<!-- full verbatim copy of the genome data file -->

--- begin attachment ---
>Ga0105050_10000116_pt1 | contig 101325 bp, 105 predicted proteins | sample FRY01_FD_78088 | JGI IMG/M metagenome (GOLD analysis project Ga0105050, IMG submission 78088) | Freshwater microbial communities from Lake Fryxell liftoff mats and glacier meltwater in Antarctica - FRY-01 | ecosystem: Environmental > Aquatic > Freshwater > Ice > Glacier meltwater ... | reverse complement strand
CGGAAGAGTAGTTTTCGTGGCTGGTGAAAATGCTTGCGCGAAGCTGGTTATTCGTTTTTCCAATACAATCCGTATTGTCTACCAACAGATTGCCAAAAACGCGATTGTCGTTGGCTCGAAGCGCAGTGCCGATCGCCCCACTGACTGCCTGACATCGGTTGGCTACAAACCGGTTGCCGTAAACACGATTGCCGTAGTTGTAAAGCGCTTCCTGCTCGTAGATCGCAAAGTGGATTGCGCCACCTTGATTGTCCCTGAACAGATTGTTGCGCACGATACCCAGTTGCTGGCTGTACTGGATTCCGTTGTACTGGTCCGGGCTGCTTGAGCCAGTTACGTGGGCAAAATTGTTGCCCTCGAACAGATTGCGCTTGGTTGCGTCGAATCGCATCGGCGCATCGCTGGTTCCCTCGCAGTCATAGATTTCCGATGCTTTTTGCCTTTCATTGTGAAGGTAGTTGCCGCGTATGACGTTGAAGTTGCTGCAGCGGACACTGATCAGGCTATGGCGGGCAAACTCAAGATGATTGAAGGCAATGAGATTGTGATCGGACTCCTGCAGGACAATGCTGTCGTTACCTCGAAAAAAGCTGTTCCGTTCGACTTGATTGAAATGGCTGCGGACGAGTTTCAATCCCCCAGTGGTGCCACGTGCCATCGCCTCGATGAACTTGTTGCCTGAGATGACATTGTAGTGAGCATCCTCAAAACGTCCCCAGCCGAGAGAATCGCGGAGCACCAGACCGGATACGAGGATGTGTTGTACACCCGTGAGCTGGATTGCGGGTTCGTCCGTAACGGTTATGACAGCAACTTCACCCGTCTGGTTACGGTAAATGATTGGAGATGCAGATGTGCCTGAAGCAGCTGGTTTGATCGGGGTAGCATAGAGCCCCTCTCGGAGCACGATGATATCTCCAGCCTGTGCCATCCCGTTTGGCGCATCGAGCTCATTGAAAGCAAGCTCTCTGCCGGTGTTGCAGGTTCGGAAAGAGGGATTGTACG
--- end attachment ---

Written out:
>Ga0105050_10000116_pt1 | contig 101325 bp, 105 predicted proteins | sample FRY01_FD_78088 | JGI IMG/M metagenome (GOLD analysis project Ga0105050, IMG submission 78088) | Freshwater microbial communities from Lake Fryxell liftoff mats and glacier meltwater in Antarctica - FRY-01 | ecosystem: Environmental > Aquatic > Freshwater > Ice > Glacier meltwater ... | reverse complement strand
CGGAAGAGTAGTTTTCGTGGCTGGTGAAAATGCTTGCGCGAAGCTGGTTATTCGTTTTTCCAATACAATCCGTATTGTCTACCAACAGATTGCCAAAAACGCGATTGTCGTTGGCTCGAAGCGCAGTGCCGATCGCCCCACTGACTGCCTGACATCGGTTGGCTACAAACCGGTTGCCGTAAACACGATTGCCGTAGTTGTAAAGCGCTTCCTGCTCGTAGATCGCAAAGTGGATTGCGCCACCTTGATTGTCCCTGAACAGATTGTTGCGCACGATACCCAGTTGCTGGCTGTACTGGATTCCGTTGTACTGGTCCGGGCTGCTTGAGCCAGTTACGTGGGCAAAATTGTTGCCCTCGAACAGATTGCGCTTGGTTGCGTCGAATCGCATCGGCGCATCGCTGGTTCCCTCGCAGTCATAGATTTCCGATGCTTTTTGCCTTTCATTGTGAAGGTAGTTGCCGCGTATGACGTTGAAGTTGCTGCAGCGGACACTGATCAGGCTATGGCGGGCAAACTCAAGATGATTGAAGGCAATGAGATTGTGATCGGACTCCTGCAGGACAATGCTGTCGTTACCTCGAAAAAAGCTGTTCCGTTCGACTTGATTGAAATGGCTGCGGACGAGTTTCAATCCCCCAGTGGTGCCACGTGCCATCGCCTCGATGAACTTGTTGCCTGAGATGACATTGTAGTGAGCATCCTCAAAACGTCCCCAGCCGAGAGAATCGCGGAGCACCAGACCGGATACGAGGATGTGTTGTACACCCGTGAGCTGGATTGCGGGTTCGTCCGTAACGGTTATGACAGCAACTTCACCCGTCTGGTTACGGTAAATGATTGGAGATGCAGATGTGCCTGAAGCAGCTGGTTTGATCGGGGTAGCATAGAGCCCCTCTCGGAGCACGATGATATCTCCAGCCTGTGCCATCCCGTTTGGCGCATCGAGCTCATTGAAAGCAAGCTCTCTGCCGGTGTTGCAGGTTCGGAAAGAGGGATTGTACG